The eye is an amazing camera, and few man-made cameras even begin to compare with the incredible human eye. Like the front surface of a photographic camera, the front surface of the eye also must have an exquisitely smooth, “polished” surface for crisp and clear images. The tear film is the critical front surface of the eye for high-quality images. In addition to its optical function, the tear film serves an important nutrient role for maintaining the health of the cornea.
While there are many other star players in the eye’s visual pathway (cornea, lens, retina, optic nerve, visual pathways in the brain), the tear film is an absolutely critical support player with a vital function often taken for granted… until it doesn’t function optimally.
The tear film consists of three layers:
- an inner mucous layer which helps the tears to adhere to the surface of the eye
- a middle lubricating water layer secreted by the lacrimal gland
- an outer oil layer, secreted by oil glands on the lid margin, which stabilizes the tear film and slows evaporation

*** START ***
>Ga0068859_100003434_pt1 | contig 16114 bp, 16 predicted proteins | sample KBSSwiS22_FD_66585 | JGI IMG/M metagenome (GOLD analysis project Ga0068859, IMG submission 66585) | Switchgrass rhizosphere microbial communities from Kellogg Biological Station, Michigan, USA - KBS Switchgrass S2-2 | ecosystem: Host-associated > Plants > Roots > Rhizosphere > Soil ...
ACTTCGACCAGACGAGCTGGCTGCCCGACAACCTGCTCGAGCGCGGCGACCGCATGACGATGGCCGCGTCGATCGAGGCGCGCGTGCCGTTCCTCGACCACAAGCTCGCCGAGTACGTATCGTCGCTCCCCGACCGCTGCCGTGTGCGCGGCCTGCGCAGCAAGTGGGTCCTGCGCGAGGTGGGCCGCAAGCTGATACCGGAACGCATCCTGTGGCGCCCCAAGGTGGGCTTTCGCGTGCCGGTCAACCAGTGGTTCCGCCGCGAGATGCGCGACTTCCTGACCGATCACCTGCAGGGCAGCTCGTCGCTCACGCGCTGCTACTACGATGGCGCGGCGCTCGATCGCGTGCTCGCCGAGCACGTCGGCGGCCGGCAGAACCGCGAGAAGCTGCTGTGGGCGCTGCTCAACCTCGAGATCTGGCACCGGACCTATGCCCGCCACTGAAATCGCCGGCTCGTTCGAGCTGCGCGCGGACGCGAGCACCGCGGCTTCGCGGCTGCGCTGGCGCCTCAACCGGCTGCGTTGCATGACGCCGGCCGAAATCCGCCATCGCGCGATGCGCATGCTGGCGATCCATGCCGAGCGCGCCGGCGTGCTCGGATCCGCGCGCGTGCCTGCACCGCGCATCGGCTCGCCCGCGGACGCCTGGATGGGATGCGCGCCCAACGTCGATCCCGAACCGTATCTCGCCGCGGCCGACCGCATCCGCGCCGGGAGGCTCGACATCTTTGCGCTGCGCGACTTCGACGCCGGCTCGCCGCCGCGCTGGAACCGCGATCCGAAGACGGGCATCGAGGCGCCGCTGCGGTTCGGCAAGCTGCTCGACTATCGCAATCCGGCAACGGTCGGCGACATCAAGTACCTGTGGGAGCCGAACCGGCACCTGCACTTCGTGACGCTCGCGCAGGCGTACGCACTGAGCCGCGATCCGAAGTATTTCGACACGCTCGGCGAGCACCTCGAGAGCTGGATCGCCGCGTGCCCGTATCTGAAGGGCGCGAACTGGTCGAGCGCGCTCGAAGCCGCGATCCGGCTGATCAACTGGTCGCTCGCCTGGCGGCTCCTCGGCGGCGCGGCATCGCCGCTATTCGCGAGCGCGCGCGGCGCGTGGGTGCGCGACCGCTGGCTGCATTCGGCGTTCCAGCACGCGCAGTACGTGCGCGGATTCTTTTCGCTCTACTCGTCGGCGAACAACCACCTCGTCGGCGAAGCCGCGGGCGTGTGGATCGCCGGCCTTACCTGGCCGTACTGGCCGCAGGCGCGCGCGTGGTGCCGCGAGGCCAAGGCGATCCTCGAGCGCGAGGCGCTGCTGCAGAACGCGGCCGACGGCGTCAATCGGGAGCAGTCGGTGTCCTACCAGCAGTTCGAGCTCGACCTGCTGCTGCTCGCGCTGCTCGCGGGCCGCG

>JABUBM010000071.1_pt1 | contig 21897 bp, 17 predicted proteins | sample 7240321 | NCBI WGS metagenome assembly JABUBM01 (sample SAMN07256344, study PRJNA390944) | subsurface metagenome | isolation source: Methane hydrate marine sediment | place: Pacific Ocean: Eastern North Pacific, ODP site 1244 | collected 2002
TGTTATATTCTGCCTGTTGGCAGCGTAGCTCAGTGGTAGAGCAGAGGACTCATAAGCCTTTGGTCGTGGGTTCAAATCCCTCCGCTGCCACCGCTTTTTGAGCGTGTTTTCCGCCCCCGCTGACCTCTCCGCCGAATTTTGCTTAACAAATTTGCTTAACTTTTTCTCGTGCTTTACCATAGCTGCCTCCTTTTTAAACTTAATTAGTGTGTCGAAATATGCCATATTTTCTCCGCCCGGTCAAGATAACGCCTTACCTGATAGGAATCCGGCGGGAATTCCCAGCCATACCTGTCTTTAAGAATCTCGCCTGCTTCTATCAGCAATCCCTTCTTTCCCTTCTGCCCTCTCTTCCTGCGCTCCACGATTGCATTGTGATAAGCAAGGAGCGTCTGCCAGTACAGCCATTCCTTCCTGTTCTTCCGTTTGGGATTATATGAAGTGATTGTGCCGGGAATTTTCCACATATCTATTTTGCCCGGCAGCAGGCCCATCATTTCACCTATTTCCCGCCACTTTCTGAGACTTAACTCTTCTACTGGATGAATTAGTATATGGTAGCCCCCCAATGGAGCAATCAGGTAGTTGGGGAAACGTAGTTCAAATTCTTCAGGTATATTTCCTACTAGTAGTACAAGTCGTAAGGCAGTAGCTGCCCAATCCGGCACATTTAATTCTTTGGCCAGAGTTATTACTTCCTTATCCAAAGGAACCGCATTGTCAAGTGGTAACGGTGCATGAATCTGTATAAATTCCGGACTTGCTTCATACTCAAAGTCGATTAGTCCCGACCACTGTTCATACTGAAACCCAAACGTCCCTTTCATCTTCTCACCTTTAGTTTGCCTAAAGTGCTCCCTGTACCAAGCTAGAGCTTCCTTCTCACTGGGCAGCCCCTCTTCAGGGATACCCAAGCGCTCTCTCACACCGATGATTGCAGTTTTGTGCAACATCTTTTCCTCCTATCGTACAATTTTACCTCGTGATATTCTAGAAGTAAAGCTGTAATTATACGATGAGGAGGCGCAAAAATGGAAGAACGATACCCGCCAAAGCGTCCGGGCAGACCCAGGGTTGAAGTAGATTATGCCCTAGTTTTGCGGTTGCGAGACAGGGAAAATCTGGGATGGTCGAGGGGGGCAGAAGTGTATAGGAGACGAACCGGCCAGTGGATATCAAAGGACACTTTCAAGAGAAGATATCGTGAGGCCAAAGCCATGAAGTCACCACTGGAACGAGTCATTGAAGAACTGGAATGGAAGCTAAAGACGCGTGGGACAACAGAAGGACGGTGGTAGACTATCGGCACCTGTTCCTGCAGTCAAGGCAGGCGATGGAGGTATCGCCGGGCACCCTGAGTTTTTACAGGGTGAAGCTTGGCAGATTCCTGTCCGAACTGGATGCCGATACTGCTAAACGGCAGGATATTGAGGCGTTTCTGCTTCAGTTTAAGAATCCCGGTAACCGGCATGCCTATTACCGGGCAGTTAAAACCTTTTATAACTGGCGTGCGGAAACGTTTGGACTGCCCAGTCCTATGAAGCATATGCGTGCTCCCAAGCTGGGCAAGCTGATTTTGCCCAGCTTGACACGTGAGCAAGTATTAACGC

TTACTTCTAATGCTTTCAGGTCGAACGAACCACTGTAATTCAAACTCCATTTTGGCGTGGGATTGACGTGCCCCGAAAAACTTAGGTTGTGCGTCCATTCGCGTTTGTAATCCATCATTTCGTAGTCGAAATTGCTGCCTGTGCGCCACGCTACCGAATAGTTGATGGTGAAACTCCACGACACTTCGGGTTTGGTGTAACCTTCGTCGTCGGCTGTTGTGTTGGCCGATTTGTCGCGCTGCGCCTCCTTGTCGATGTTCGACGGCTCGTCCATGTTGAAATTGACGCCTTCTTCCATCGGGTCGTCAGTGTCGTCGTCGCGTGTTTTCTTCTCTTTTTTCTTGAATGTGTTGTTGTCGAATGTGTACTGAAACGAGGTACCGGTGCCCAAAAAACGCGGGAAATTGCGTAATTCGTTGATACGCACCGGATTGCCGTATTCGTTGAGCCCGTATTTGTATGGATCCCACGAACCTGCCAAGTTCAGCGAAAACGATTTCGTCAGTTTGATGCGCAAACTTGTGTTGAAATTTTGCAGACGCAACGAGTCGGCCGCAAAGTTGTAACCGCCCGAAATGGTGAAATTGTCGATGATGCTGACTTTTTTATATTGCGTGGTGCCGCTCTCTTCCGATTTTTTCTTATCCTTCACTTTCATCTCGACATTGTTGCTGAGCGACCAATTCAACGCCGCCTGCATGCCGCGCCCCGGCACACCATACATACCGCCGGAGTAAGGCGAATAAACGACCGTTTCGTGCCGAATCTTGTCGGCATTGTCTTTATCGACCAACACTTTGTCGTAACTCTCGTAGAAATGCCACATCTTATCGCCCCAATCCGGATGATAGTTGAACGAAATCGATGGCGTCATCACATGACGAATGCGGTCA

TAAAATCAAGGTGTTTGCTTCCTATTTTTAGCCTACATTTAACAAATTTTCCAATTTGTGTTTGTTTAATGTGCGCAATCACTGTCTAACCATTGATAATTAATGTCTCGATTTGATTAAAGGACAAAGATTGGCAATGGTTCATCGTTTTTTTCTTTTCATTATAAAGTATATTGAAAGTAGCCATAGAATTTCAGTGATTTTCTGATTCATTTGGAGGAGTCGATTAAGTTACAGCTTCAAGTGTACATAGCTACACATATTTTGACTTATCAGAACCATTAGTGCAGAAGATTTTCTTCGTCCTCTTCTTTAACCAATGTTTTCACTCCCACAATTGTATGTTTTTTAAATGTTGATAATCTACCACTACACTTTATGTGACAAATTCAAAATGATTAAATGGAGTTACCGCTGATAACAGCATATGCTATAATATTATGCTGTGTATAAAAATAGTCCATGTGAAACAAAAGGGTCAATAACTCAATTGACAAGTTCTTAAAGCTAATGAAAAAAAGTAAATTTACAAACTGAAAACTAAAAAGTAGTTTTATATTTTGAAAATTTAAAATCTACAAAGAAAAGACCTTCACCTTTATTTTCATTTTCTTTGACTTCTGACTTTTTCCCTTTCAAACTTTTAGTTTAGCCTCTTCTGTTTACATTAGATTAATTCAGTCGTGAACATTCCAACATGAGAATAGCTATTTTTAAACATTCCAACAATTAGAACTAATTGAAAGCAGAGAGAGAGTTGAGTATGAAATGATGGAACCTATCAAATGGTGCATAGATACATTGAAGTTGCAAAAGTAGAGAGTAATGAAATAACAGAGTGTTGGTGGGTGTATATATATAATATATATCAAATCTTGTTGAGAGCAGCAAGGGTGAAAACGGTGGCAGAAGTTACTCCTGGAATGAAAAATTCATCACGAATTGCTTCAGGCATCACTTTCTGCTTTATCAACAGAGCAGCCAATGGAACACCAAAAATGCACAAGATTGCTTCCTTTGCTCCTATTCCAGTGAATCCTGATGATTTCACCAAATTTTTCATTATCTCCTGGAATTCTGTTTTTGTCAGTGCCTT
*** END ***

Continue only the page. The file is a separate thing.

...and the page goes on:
If you believe you have dry eyes and are seeking treatment, be sure to give Cape Fear Cataract & Cornea a call to schedule a consultation with Dr. Brian J. Groat! Dial (910) 769-4590 to reach our Wilmington, NC office today!
What is Dry Eye?
Dry eye is the term used when the tear film is inadequate. Normally, the surface of the eye is constantly covered with a uniform layer of constantly produced tears replenished by normal and automatic frequent blinking. When the tear film dries, vision immediately becomes blurry as this is equivalent to roughing the normal smooth front surface of a camera lens.
Is Dry Eye Painful?